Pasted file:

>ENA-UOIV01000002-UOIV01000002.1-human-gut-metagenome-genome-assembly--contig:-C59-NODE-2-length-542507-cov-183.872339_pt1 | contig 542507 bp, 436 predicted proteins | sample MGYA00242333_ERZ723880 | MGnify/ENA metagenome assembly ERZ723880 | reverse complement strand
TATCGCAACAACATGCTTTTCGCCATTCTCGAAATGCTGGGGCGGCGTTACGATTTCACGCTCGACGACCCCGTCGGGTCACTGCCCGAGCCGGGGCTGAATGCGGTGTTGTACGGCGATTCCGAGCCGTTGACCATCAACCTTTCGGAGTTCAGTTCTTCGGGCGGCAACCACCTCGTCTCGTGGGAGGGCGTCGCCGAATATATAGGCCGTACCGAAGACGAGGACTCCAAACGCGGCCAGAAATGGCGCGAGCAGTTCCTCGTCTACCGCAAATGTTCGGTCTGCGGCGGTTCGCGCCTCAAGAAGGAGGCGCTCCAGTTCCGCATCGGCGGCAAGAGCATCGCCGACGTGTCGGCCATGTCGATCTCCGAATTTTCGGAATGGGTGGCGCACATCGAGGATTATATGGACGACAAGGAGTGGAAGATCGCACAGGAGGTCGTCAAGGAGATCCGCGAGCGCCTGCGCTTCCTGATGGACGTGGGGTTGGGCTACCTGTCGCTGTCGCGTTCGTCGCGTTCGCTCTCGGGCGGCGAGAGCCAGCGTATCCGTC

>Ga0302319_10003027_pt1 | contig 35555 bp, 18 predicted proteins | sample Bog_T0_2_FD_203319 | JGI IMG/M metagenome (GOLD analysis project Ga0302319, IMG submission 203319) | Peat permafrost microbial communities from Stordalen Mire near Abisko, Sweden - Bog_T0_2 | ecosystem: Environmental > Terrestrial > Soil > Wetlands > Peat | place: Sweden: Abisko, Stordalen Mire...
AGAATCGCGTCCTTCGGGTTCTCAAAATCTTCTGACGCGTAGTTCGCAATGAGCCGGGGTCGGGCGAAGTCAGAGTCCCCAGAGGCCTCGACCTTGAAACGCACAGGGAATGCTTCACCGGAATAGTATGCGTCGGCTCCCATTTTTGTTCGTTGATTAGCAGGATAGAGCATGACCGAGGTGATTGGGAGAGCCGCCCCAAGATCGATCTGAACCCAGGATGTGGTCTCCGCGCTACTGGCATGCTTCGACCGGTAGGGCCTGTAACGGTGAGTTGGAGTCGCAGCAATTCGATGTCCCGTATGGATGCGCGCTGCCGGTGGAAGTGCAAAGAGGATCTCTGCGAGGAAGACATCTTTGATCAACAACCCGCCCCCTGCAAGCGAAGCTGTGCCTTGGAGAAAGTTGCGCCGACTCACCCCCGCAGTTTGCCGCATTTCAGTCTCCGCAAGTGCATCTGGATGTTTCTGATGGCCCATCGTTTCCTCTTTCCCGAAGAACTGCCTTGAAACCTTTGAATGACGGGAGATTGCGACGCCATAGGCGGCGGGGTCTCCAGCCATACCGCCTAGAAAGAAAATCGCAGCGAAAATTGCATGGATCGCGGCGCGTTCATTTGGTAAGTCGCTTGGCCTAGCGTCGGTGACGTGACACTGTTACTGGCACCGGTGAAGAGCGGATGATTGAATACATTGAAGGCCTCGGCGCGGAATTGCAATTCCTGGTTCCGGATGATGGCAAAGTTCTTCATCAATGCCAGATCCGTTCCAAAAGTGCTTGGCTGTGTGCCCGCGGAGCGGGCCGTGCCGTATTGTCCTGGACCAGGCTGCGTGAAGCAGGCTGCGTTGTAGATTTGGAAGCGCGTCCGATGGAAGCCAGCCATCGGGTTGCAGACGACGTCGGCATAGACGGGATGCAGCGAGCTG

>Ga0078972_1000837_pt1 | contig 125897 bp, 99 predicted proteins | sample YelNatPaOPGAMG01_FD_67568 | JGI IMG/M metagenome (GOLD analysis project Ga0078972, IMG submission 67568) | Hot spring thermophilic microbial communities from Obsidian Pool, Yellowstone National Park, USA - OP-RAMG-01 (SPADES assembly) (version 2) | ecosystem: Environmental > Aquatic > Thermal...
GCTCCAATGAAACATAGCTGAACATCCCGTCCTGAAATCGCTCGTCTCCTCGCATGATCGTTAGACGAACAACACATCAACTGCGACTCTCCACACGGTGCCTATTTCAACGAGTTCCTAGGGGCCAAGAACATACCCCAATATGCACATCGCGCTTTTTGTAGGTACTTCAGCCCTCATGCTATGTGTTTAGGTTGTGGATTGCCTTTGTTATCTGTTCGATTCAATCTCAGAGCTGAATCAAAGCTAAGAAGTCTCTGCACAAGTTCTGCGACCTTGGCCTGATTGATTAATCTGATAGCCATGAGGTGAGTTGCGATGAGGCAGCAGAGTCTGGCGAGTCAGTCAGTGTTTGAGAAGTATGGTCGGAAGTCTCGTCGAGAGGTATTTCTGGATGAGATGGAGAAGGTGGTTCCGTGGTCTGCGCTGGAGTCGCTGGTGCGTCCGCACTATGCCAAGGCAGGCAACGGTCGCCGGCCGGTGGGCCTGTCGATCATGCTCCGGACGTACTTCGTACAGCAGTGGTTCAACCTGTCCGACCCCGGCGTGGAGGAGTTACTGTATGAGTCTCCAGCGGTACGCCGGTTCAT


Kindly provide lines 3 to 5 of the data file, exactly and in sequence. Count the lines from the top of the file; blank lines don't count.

>Ga0302319_10003027_pt1 | contig 35555 bp, 18 predicted proteins | sample Bog_T0_2_FD_203319 | JGI IMG/M metagenome (GOLD analysis project Ga0302319, IMG submission 203319) | Peat permafrost microbial communities from Stordalen Mire near Abisko, Sweden - Bog_T0_2 | ecosystem: Environmental > Terrestrial > Soil > Wetlands > Peat | place: Sweden: Abisko, Stordalen Mire...
AGAATCGCGTCCTTCGGGTTCTCAAAATCTTCTGACGCGTAGTTCGCAATGAGCCGGGGTCGGGCGAAGTCAGAGTCCCCAGAGGCCTCGACCTTGAAACGCACAGGGAATGCTTCACCGGAATAGTATGCGTCGGCTCCCATTTTTGTTCGTTGATTAGCAGGATAGAGCATGACCGAGGTGATTGGGAGAGCCGCCCCAAGATCGATCTGAACCCAGGATGTGGTCTCCGCGCTACTGGCATGCTTCGACCGGTAGGGCCTGTAACGGTGAGTTGGAGTCGCAGCAATTCGATGTCCCGTATGGATGCGCGCTGCCGGTGGAAGTGCAAAGAGGATCTCTGCGAGGAAGACATCTTTGATCAACAACCCGCCCCCTGCAAGCGAAGCTGTGCCTTGGAGAAAGTTGCGCCGACTCACCCCCGCAGTTTGCCGCATTTCAGTCTCCGCAAGTGCATCTGGATGTTTCTGATGGCCCATCGTTTCCTCTTTCCCGAAGAACTGCCTTGAAACCTTTGAATGACGGGAGATTGCGACGCCATAGGCGGCGGGGTCTCCAGCCATACCGCCTAGAAAGAAAATCGCAGCGAAAATTGCATGGATCGCGGCGCGTTCATTTGGTAAGTCGCTTGGCCTAGCGTCGGTGACGTGACACTGTTACTGGCACCGGTGAAGAGCGGATGATTGAATACATTGAAGGCCTCGGCGCGGAATTGCAATTCCTGGTTCCGGATGATGGCAAAGTTCTTCATCAATGCCAGATCCGTTCCAAAAGTGCTTGGCTGTGTGCCCGCGGAGCGGGCCGTGCCGTATTGTCCTGGACCAGGCTGCGTGAAGCAGGCTGCGTTGTAGATTTGGAAGCGCGTCCGATGGAAGCCAGCCATCGGGTTGCAGACGACGTCGGCATAGACGGGATGCAGCGAGCTG

>Ga0078972_1000837_pt1 | contig 125897 bp, 99 predicted proteins | sample YelNatPaOPGAMG01_FD_67568 | JGI IMG/M metagenome (GOLD analysis project Ga0078972, IMG submission 67568) | Hot spring thermophilic microbial communities from Obsidian Pool, Yellowstone National Park, USA - OP-RAMG-01 (SPADES assembly) (version 2) | ecosystem: Environmental > Aquatic > Thermal...